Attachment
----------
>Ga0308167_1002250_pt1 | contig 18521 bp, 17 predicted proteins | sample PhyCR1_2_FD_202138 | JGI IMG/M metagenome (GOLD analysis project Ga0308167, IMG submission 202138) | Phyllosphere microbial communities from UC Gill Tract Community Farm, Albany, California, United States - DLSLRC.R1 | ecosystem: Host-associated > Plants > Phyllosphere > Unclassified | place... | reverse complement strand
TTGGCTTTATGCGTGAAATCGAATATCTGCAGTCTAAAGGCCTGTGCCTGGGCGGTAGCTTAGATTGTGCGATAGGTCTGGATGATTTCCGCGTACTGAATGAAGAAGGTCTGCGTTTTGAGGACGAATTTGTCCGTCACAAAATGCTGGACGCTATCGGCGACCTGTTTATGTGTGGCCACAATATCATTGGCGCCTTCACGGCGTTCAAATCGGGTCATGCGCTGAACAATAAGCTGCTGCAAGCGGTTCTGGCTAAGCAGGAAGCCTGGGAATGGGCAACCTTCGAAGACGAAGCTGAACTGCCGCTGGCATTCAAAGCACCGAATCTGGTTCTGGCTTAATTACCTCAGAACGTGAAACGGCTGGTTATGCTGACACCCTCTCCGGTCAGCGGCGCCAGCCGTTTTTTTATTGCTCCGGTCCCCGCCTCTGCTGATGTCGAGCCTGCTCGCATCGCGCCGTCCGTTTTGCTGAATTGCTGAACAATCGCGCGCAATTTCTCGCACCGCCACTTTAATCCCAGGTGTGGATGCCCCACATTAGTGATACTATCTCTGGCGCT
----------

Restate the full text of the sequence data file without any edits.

>Ga0308167_1002250_pt1 | contig 18521 bp, 17 predicted proteins | sample PhyCR1_2_FD_202138 | JGI IMG/M metagenome (GOLD analysis project Ga0308167, IMG submission 202138) | Phyllosphere microbial communities from UC Gill Tract Community Farm, Albany, California, United States - DLSLRC.R1 | ecosystem: Host-associated > Plants > Phyllosphere > Unclassified | place... | reverse complement strand
TTGGCTTTATGCGTGAAATCGAATATCTGCAGTCTAAAGGCCTGTGCCTGGGCGGTAGCTTAGATTGTGCGATAGGTCTGGATGATTTCCGCGTACTGAATGAAGAAGGTCTGCGTTTTGAGGACGAATTTGTCCGTCACAAAATGCTGGACGCTATCGGCGACCTGTTTATGTGTGGCCACAATATCATTGGCGCCTTCACGGCGTTCAAATCGGGTCATGCGCTGAACAATAAGCTGCTGCAAGCGGTTCTGGCTAAGCAGGAAGCCTGGGAATGGGCAACCTTCGAAGACGAAGCTGAACTGCCGCTGGCATTCAAAGCACCGAATCTGGTTCTGGCTTAATTACCTCAGAACGTGAAACGGCTGGTTATGCTGACACCCTCTCCGGTCAGCGGCGCCAGCCGTTTTTTTATTGCTCCGGTCCCCGCCTCTGCTGATGTCGAGCCTGCTCGCATCGCGCCGTCCGTTTTGCTGAATTGCTGAACAATCGCGCGCAATTTCTCGCACCGCCACTTTAATCCCAGGTGTGGATGCCCCACATTAGTGATACTATCTCTGGCGCT